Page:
The Million Award
Here's an essay worth your time to read. It argues that Wikipedia tends to reward users for the number of articles improved rather than importance of articles improved (measured either by popularity or WikiProject importance rankings). This leads to massive improvement of low-importance, rarely viewed content, while important articles languish because they are time-consuming to revise and therefore less "profitable" in community incentives (DYK credits, GA and FA stars, etc.).
This isn't intended to slag editors on obscure topics; I write a lot of rarely-viewed stuff too. But after more than a decade of operation, it's embarrassing that we haven't brought our most important and most read content to minimal standards. TCO makes a good case that we should start focusing on article importance rather than article quantity. As a small contribution in this direction, a few of us founded the Million Award to recognize editors who work on our most-read content.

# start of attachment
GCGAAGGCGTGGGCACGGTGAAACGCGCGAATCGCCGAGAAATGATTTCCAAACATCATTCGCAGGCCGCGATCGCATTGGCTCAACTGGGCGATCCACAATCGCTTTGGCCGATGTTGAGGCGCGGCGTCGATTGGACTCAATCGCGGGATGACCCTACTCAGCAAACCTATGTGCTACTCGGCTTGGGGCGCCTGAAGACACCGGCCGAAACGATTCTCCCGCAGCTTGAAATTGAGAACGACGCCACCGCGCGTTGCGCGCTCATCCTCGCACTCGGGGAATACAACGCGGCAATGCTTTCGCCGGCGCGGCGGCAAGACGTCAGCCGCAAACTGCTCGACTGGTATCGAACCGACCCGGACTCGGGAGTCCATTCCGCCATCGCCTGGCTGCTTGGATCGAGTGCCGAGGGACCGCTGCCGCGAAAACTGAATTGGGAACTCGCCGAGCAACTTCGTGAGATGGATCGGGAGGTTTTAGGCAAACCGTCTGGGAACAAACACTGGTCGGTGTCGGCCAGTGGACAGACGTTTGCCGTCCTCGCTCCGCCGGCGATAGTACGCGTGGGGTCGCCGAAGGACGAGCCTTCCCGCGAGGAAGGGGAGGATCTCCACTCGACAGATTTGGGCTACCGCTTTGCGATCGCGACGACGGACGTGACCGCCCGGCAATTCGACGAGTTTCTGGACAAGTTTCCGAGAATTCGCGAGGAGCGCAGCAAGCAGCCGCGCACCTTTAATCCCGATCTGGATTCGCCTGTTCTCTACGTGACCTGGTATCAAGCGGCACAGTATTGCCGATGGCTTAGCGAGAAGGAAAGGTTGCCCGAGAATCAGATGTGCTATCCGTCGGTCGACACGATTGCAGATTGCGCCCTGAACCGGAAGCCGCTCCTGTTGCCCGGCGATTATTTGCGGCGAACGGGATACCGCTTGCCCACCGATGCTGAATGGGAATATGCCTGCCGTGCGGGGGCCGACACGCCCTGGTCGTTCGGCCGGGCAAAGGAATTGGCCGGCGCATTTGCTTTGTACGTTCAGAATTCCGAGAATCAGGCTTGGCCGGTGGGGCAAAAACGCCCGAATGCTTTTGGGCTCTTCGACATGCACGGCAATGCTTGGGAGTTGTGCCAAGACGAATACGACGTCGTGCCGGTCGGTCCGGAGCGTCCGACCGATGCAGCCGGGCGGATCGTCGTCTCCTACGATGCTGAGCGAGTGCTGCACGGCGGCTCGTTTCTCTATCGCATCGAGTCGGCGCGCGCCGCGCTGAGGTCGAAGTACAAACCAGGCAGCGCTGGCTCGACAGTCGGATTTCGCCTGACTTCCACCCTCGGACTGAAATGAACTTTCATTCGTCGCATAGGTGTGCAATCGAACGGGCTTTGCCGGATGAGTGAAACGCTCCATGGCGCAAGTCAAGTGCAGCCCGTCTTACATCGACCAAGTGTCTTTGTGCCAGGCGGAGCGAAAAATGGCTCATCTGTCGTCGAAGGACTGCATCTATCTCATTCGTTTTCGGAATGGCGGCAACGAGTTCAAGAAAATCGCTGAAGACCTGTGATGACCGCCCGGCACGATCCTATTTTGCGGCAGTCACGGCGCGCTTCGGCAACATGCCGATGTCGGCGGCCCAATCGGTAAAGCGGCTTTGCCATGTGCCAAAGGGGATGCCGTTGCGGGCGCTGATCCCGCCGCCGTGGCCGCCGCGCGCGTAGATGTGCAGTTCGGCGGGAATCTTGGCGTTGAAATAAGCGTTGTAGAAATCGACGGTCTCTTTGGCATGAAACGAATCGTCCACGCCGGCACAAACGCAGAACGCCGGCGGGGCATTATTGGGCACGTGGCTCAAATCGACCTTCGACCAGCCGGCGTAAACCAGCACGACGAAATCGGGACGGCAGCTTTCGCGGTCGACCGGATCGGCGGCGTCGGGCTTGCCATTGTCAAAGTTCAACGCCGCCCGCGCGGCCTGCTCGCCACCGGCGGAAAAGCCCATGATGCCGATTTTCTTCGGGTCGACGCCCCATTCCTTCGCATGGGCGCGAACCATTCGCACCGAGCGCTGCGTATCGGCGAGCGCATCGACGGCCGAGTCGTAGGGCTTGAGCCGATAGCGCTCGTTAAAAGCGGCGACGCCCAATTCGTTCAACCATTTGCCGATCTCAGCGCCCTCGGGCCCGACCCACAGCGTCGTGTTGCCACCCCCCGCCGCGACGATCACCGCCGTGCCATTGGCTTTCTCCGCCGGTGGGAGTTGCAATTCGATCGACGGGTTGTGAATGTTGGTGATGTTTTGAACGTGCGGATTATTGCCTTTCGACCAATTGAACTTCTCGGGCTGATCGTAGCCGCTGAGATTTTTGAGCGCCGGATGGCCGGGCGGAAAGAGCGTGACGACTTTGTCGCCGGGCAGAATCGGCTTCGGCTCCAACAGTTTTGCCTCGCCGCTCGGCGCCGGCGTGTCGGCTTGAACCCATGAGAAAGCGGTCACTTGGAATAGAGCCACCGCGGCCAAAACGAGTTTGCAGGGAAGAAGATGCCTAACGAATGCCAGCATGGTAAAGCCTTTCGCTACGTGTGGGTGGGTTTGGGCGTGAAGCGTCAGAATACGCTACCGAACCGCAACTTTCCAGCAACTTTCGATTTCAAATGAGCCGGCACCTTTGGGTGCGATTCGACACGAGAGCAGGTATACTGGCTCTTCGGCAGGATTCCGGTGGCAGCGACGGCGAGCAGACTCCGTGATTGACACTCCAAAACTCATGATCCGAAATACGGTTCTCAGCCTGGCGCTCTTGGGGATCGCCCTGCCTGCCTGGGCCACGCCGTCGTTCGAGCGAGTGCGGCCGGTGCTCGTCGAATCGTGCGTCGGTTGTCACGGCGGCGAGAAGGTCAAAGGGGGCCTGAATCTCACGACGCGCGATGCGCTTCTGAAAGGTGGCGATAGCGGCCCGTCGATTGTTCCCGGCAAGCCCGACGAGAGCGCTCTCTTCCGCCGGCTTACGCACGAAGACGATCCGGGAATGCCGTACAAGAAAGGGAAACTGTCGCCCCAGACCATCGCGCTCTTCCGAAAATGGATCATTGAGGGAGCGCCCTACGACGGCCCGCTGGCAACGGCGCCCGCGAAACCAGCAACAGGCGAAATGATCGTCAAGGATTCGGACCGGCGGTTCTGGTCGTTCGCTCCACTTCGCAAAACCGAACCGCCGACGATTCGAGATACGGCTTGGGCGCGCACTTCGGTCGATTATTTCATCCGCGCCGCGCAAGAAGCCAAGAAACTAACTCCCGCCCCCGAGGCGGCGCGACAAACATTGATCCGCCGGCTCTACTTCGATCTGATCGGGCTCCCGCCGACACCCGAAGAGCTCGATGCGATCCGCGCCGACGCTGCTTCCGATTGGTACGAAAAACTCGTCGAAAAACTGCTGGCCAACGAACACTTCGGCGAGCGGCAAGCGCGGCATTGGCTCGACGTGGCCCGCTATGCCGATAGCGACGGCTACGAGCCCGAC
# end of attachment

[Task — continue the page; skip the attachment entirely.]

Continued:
I specialized in articles related to human rights or press freedom cases, particularly Amnesty International prisoners of conscience, and am a member of WikiProject Human Rights--you can read an interview about that here. I used to be an international development worker and have lived on a few different continents; I also have a literature PhD and worked for several years as a professor, and even wrote a few articles for paper encyclopedias before these largely disappeared. After a severe disability left me mostly bed-bound, though, I thought Wikipedia was my best outlet to keep contributing to education. (Happily, my health has improved significantly in the years since then, though not quite to the point where I can get back to teaching.) Mostly through my work with WP:Typo Team, I've made edits to more than 140,000 unique articles, about 3.5% of Wikipedia's total content.